As investors, there is natural and strong preference to consolidate around accepted ‘norms’, or that which becomes a guideline for what is considered normal. And today we witness the arrival of the true mega-fund managers as fund groups rush headlong into wedlock.
Much like previous periods of mega-mergers in other industries, a key driver has been price collapse, excess supply and a need to cut costs. Unlike the ‘big oil’ mega-mergers of the 1980’s when the oil price was low and could recover with volumes, it is hard to see the trend to lower management fees abating.
These new mega funds management companies are now beholden to maintaining funds under management, sales and market efforts, rising markets and reducing cost. There is also a belief that clients benefit from just a few strategic global relationships.
However, there is a key question that must be asked - can funds management be scaled to infinite scale and deliver for investors the very best investment results? Are the leaderships of these firms as focused on investment culture and supporting investment teams to excel than meet short term-performance, flows and costs?
On the flip side, can a specialist investment firm starting out today ever hope to compete with the resources of monolithic institutional fund managers that make up the bulk of the money management industry?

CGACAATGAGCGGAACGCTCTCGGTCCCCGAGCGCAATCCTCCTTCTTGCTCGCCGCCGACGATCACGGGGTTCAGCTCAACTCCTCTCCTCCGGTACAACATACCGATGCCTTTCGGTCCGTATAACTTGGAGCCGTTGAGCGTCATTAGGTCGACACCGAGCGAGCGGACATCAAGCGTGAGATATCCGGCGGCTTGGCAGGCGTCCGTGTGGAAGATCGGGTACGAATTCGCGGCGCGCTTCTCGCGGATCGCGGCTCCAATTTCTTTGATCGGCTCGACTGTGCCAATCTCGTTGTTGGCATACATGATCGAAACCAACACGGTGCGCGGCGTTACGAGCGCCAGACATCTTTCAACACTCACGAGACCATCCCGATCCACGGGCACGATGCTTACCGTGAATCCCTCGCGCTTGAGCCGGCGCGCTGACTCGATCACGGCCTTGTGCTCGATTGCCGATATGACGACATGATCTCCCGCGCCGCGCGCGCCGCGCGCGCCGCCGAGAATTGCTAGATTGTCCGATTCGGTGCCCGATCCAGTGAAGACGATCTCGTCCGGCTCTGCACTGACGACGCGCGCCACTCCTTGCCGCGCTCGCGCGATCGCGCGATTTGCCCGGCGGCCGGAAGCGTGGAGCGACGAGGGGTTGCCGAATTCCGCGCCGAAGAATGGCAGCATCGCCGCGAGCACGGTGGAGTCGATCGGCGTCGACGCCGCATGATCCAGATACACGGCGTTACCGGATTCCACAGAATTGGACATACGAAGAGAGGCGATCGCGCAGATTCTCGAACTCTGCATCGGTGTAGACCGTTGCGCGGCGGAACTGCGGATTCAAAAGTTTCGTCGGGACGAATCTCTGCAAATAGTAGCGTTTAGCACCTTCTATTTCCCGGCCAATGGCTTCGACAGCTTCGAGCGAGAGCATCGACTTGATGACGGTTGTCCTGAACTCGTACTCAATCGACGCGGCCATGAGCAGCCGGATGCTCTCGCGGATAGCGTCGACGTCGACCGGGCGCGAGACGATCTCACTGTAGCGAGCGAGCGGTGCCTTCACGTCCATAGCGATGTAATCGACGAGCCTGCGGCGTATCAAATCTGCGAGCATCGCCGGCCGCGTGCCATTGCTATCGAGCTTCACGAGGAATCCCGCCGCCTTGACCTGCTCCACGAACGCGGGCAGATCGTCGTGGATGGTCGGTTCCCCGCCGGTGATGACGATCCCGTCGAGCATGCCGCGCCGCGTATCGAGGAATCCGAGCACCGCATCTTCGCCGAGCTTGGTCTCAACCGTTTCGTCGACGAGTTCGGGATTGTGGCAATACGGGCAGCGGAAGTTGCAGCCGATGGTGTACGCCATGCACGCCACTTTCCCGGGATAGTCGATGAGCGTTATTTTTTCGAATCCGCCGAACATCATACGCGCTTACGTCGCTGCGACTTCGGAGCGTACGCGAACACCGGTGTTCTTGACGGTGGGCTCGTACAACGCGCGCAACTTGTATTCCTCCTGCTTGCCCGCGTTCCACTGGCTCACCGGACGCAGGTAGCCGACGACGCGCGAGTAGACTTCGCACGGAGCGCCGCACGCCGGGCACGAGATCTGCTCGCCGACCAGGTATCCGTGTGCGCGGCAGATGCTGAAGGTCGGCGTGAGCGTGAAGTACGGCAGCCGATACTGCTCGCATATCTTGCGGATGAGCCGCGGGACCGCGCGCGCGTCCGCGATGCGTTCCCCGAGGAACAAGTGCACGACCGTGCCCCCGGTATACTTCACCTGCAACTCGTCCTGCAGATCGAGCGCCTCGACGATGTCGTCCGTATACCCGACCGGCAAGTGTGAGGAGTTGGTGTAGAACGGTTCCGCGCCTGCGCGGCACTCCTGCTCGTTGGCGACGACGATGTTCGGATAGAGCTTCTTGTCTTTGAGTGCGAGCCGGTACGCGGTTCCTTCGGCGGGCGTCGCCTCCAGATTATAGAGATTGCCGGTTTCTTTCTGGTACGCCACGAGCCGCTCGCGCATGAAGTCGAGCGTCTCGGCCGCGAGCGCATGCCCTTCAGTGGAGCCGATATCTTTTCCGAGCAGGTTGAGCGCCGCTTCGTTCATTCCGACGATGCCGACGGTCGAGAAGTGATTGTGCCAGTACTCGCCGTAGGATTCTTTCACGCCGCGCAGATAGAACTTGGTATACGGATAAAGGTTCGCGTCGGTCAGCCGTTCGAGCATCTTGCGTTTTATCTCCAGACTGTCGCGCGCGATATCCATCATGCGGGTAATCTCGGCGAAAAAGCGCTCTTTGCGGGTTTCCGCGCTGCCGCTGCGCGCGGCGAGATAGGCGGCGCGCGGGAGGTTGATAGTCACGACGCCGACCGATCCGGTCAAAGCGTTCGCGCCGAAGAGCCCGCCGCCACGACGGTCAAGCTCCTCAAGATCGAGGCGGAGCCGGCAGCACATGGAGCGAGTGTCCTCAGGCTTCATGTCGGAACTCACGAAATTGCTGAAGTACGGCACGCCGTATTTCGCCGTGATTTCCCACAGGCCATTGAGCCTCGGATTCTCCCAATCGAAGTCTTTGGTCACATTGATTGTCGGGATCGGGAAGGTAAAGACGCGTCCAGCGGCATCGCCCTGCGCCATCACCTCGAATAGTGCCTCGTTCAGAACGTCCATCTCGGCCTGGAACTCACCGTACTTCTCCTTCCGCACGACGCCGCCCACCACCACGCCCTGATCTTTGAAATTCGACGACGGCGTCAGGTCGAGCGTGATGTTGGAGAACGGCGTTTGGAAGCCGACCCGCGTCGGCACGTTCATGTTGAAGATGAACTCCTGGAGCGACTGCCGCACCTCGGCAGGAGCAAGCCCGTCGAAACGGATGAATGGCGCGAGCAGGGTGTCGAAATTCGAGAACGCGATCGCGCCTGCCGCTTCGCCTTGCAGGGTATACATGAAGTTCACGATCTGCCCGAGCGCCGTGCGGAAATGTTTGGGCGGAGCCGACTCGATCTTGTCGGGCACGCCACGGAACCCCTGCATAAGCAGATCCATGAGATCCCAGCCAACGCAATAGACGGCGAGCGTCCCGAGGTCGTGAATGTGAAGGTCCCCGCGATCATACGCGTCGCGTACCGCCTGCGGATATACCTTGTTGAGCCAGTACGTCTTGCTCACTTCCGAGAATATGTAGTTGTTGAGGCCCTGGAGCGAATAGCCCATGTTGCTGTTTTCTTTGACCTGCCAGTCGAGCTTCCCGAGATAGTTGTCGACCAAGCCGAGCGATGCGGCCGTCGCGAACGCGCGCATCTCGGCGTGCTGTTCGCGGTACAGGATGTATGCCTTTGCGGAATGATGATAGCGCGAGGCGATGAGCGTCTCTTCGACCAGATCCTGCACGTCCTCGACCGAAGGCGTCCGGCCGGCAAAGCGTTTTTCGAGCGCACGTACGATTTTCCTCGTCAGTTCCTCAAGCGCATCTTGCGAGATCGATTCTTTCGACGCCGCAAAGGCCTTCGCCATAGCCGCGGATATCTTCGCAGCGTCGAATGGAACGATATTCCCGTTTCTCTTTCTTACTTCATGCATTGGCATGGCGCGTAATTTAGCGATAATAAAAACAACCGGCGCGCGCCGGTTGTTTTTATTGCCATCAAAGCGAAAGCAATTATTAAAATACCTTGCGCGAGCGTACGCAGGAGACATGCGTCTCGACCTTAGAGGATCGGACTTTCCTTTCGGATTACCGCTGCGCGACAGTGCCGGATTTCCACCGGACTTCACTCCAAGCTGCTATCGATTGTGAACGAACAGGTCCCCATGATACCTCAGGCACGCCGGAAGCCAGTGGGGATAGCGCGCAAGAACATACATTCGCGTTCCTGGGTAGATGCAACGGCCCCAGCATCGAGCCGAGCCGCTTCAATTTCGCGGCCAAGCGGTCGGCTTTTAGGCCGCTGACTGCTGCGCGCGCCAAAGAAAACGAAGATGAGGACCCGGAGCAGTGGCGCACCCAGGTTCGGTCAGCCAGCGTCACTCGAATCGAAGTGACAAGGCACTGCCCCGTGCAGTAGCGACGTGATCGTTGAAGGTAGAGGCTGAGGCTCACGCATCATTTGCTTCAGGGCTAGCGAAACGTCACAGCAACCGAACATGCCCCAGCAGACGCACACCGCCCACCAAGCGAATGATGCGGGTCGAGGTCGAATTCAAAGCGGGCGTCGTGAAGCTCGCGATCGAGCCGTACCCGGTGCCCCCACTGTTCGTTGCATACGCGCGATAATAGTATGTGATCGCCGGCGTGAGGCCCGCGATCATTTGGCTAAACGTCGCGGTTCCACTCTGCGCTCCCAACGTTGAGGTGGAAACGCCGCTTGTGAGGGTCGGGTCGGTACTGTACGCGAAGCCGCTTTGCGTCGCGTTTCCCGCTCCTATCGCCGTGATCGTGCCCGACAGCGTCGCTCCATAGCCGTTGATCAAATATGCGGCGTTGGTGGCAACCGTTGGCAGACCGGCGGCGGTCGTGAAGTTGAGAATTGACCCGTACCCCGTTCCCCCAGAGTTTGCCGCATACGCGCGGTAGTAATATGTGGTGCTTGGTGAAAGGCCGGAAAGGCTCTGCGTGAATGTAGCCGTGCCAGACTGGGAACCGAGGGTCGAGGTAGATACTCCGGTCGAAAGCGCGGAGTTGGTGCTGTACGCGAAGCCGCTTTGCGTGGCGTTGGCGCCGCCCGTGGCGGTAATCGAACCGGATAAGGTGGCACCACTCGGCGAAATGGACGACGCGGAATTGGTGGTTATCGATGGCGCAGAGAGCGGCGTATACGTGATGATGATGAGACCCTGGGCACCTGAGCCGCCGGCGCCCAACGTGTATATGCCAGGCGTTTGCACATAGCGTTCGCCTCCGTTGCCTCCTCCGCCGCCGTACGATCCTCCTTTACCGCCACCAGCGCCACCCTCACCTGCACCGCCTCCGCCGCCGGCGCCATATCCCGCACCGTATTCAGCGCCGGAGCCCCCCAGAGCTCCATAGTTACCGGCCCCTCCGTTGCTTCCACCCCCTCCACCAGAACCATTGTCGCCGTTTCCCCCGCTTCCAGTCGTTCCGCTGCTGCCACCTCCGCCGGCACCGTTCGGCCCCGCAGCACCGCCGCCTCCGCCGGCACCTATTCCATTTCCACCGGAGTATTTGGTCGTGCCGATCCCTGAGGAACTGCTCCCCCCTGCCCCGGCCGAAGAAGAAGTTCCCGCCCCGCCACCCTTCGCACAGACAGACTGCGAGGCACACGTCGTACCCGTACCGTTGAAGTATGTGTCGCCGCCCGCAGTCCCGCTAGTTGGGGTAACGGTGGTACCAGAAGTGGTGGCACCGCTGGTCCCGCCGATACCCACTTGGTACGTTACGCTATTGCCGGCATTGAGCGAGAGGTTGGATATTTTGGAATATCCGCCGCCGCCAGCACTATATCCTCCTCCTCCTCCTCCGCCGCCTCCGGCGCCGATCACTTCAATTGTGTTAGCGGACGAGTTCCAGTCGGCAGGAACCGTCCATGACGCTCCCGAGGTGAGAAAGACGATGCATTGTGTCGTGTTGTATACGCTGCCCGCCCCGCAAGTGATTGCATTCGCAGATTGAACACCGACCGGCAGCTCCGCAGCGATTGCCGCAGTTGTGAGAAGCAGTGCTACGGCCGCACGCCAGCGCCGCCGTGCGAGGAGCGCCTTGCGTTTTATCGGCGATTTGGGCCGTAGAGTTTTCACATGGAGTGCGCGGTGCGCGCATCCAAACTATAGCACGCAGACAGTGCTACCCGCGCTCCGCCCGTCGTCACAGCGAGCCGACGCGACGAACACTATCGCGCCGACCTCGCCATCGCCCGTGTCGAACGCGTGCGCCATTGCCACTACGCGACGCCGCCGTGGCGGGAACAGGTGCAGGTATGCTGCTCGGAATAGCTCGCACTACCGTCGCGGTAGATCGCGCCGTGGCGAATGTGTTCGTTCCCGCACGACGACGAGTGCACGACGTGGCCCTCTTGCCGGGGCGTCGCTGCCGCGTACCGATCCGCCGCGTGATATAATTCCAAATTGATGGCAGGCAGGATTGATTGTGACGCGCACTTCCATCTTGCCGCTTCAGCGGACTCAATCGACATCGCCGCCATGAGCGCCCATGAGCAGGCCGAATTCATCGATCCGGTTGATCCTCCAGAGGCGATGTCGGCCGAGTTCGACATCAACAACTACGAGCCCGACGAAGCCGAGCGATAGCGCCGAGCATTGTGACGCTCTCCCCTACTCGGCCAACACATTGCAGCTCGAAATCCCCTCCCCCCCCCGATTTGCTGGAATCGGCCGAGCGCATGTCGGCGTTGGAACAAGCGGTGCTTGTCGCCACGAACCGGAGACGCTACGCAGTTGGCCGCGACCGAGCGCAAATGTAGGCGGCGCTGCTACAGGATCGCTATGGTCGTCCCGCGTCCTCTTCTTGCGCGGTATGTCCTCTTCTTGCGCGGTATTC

We hope for investors long-term wealth creation and preservation that the answer is and continues to be a resounding yes.
With gargantuan scale must come a set of headwinds to focused active investment management.
Firstly, institutions inevitably become giant marketing and distribution machines, specialists at making it as easy as possible for clients and gatekeepers to access their capabilities.
Performance becomes just one characteristic of an institutional investment manager but necessarily loses some of the vital imperative it does in a focused investment manager.
It is possible that moderate performance outcomes are enough when backed by a well-known brand name. Clients and gatekeepers will be comfortable recommending well-resourced institutions.
There is a real risk here that we perpetuate a ‘relative performance derby’ forcing fund managers into making short term decisions to optically fit the benchmark in the short term.
Team Size is no Impediment to Success
Markets are not efficient and that can no surer be demonstrated than by the creation of conflicting interests by mega-mergers in the funds management industry.
Nimble, smaller investment teams are afforded the luxury of a simpler organisation structure where they can process investment decisions in a less bureaucratic manner. Rolf-Banz in the early 1980’s identified the relationship between small-firm and higher average returns. Could the same become as true in funds management over the next 10 years?
An experimental studyi of team size and performance on a complex task, showed that per-capita productivity decreases with team size, which is to say individual effort declines as teams grow and that ‘social loafing’ as was described increases.
To investigate this ourselves, we used data from eVestment to screen for global equity fund managers with a value investing style that disclose the number of investment analysts and/or portfolio managers by each product or strategy in their organisation.
Global value equity is a good test case for an initial enquiry into whether team size affects performance as it necessarily involves investing against market consensus amidst a very wide opportunity set.
Presenting these datapoints below shows that the best performing strategies are clustered around smaller team sizes. In fact, the best performing strategies generally had only a handful of research analysts and/or portfolio managers (1-5).